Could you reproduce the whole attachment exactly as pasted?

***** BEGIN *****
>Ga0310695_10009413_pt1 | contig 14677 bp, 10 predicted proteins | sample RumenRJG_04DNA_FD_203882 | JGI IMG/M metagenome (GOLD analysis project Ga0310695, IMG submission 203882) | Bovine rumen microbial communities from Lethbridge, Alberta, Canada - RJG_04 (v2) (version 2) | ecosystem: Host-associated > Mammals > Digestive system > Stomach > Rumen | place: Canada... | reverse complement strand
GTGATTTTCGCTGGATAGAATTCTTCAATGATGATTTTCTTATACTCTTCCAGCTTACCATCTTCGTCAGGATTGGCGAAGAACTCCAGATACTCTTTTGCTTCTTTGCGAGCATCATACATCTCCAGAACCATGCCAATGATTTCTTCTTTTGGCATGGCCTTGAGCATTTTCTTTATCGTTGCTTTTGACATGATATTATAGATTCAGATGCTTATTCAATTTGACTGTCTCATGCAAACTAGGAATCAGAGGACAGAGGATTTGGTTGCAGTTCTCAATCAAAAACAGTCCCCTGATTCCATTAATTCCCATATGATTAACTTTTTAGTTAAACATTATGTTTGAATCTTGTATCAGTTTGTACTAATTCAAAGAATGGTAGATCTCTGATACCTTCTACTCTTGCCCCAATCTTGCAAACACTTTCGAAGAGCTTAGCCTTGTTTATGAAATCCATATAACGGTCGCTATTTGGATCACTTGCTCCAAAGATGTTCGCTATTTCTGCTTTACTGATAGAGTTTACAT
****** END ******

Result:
>Ga0310695_10009413_pt1 | contig 14677 bp, 10 predicted proteins | sample RumenRJG_04DNA_FD_203882 | JGI IMG/M metagenome (GOLD analysis project Ga0310695, IMG submission 203882) | Bovine rumen microbial communities from Lethbridge, Alberta, Canada - RJG_04 (v2) (version 2) | ecosystem: Host-associated > Mammals > Digestive system > Stomach > Rumen | place: Canada... | reverse complement strand
GTGATTTTCGCTGGATAGAATTCTTCAATGATGATTTTCTTATACTCTTCCAGCTTACCATCTTCGTCAGGATTGGCGAAGAACTCCAGATACTCTTTTGCTTCTTTGCGAGCATCATACATCTCCAGAACCATGCCAATGATTTCTTCTTTTGGCATGGCCTTGAGCATTTTCTTTATCGTTGCTTTTGACATGATATTATAGATTCAGATGCTTATTCAATTTGACTGTCTCATGCAAACTAGGAATCAGAGGACAGAGGATTTGGTTGCAGTTCTCAATCAAAAACAGTCCCCTGATTCCATTAATTCCCATATGATTAACTTTTTAGTTAAACATTATGTTTGAATCTTGTATCAGTTTGTACTAATTCAAAGAATGGTAGATCTCTGATACCTTCTACTCTTGCCCCAATCTTGCAAACACTTTCGAAGAGCTTAGCCTTGTTTATGAAATCCATATAACGGTCGCTATTTGGATCACTTGCTCCAAAGATGTTCGCTATTTCTGCTTTACTGATAGAGTTTACAT